The Princess who stole the heart of the West.

Author:Abraham, Curtis
Position:Uganda - Princess Elizabeth Bagaya of Toro - Interview

Meet the first woman from East Africa to be admitted to the English Bar, who went to become the first black model to grace the front cover of the American Vogue magazine in 1968, and before then Harper's Bazaar magazine. She later became hte foreign minister of Uganda in the 1970s. and addressed the UN General Assembly in Elizabeth bagaya of Toro, now 75, a woman who turned heads in her heyday Curtis Abraham went to meet her.

IN LATE 1974, PRINCESS ELIZABETH Bagaya of Toro, as Uganda's minister for foreign affairs, led a colourful delegation to the 29th session of the United Nations General Assembly rhe occasion was to be one oi her finest hours as a diplomat and a pan-Africanist.

Bagaya and her delegation travelled to New York aboard Idi Amin's presidential jet, which had been a gift to the Ugandan president from the Israelis. In New York, the then US secretary of state, Henry Kissinger, gave a luncheon for all the African foreign ministers who were attending the UN session. Bagaya, as the elected chairman ol the Organisation for Ahican Unity (OAU) group, thanked Kissinger for his ho.spitality and for his peace building efiorcs in the Middle Kasc and Indo-China, and then emphasised Africa's agenda to Kissinger.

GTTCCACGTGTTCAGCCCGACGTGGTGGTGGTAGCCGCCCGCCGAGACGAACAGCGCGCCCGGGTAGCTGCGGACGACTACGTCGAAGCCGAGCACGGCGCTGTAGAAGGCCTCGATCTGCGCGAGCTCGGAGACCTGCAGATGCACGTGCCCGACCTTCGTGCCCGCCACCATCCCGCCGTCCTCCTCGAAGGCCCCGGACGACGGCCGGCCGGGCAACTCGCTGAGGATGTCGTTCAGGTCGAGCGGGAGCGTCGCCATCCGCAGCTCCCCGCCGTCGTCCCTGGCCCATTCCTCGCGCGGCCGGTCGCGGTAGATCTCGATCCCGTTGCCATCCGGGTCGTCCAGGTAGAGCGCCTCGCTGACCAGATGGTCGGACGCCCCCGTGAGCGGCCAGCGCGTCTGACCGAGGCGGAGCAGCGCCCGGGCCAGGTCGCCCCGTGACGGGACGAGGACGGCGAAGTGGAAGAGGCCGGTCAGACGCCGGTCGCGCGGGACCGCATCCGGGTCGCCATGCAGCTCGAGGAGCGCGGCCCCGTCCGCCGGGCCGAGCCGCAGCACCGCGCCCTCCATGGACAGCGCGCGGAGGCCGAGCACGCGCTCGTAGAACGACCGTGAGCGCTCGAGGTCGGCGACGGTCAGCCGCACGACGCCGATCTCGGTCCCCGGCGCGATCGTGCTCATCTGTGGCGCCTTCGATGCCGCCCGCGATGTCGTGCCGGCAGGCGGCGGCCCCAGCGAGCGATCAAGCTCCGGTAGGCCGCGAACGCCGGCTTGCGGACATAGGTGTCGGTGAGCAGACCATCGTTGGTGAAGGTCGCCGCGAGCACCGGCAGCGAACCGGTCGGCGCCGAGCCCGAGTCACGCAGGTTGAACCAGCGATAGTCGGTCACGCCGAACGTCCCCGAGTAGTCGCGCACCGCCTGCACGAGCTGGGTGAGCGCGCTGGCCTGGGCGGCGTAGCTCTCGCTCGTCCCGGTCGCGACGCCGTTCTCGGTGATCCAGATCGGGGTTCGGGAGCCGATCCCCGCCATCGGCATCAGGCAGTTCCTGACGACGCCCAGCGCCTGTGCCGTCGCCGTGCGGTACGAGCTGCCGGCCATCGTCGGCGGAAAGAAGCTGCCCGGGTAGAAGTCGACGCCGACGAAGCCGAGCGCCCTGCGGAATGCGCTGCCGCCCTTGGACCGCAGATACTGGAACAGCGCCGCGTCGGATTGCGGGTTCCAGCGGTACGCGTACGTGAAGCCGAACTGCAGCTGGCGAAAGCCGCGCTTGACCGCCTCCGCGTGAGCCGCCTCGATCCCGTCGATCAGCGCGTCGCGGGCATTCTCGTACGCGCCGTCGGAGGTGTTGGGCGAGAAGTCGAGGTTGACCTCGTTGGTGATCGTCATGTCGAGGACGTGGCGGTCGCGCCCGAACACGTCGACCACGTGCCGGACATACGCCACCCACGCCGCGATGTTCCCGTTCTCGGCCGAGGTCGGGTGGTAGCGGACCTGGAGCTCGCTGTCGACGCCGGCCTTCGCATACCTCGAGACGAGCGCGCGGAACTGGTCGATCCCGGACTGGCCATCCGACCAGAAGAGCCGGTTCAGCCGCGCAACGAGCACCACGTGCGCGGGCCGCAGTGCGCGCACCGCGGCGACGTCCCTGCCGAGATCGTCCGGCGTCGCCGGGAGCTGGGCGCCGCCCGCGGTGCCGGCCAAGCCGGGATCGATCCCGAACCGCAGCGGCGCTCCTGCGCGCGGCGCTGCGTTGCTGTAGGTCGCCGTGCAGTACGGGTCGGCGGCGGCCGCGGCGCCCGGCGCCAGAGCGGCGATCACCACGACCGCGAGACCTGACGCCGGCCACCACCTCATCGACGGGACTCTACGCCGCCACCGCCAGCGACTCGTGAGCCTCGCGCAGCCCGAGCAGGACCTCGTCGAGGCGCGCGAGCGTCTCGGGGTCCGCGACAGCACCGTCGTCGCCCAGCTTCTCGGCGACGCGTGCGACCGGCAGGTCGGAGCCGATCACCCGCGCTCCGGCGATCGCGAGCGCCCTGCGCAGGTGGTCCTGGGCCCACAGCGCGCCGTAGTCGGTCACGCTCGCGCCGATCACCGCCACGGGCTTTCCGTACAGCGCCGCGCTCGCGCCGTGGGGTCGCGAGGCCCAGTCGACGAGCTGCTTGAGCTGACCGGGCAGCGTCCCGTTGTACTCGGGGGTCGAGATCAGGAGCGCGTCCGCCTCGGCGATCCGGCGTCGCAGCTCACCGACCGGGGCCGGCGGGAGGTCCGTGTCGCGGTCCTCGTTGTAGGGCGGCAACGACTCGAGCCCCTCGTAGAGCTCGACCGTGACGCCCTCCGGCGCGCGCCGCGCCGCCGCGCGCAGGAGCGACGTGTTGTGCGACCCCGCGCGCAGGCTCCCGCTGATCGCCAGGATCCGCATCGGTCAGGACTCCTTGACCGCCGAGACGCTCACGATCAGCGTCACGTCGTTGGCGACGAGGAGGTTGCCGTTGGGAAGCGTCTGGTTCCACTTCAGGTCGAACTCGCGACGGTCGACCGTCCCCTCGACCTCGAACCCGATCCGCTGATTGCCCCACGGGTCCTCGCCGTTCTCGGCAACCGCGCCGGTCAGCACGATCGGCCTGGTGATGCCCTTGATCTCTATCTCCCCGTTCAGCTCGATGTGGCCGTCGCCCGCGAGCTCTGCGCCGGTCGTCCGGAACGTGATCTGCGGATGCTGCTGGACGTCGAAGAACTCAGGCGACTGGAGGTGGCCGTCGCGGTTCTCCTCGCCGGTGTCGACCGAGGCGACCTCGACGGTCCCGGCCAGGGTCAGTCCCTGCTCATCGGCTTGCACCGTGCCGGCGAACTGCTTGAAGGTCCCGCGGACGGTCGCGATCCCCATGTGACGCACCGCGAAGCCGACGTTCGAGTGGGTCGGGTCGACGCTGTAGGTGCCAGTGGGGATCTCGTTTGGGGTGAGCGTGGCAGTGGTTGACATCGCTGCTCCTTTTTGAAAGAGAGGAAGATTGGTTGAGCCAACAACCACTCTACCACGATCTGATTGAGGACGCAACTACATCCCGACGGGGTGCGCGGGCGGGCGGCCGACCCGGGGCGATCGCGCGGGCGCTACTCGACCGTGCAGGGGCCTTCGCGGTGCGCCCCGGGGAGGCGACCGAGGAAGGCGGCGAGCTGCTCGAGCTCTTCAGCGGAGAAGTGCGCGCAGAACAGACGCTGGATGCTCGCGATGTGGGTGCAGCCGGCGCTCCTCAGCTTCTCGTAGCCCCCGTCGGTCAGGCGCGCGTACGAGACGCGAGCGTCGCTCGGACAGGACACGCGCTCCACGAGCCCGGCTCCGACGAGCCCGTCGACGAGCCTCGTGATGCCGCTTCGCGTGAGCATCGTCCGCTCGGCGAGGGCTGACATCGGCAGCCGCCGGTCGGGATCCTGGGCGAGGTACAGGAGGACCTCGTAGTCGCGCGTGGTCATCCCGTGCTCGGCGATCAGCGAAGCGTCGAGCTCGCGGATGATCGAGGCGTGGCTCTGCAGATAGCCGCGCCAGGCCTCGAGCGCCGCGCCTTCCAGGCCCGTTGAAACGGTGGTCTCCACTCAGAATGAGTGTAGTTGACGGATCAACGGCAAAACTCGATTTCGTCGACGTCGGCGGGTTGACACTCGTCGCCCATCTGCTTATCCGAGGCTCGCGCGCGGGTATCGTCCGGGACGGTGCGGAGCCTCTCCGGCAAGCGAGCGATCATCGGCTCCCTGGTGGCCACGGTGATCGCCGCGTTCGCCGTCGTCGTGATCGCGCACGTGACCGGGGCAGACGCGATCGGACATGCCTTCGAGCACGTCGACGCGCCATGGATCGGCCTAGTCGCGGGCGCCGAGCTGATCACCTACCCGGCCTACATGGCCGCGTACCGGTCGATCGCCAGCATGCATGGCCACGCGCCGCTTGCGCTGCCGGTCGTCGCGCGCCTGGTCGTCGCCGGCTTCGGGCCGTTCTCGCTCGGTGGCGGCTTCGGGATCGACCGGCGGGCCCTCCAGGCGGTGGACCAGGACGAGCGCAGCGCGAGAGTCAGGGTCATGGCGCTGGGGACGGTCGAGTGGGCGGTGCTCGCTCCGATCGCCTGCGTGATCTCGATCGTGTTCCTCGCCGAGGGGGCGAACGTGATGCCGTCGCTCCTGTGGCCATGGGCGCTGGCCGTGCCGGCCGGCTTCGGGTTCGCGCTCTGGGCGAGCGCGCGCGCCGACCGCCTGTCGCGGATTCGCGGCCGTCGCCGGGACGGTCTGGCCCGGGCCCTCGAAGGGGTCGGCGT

She explained to him and the other dignitaries thac a radical new economic order, which would encompass fair trade among other issues, was needed if Africa was to achieve economic in-dependence and poverty alleviation. Turning to South Africa, Bagaya told the gathering that "apartheid was a policy that was completely contrary to any civilised and humanicarian principles, and continued to make a mockery of African dignity and independence. So long as colonialism and imperialism continued, the world would continue to have human righrs problems."

She concluded her speech by asking "Kissinger to support the African liberation movements, and to visit Africa insread of depending on distorted reports about the African people and their societies". A photograph of Bagaya at the podium ofthe United Nations General Assembly shows her wearing a stylishly long, narrow dress of gold Chinese brocade, a gift from the Chinese government, and her hair plaited into a crown.

The photograph also depicts a very beautiful African woman posture communicated a certain defiance ofthe Malcolm X variety; a defiance in line with the "blackpower"\deo\ogy. Her speech was critical of the West in every facet.

She pointed our the hypocrisy and vin-dictivenesN of Britain and Israel - both countries undoubtedly helped Amin in the overthrow of former President Milton Oboce - in blackening Uganda's image abroad. Both countries, Bagaya pointed out, had convinced the IMF and the World Bank to stop financial relations with Uganda.

When I first met the now 75-year-old Princess in early 2011, international politics was not on her mind - but culture. What is the role of traditional African culture in today's society? Bagaya was pondering when we held...

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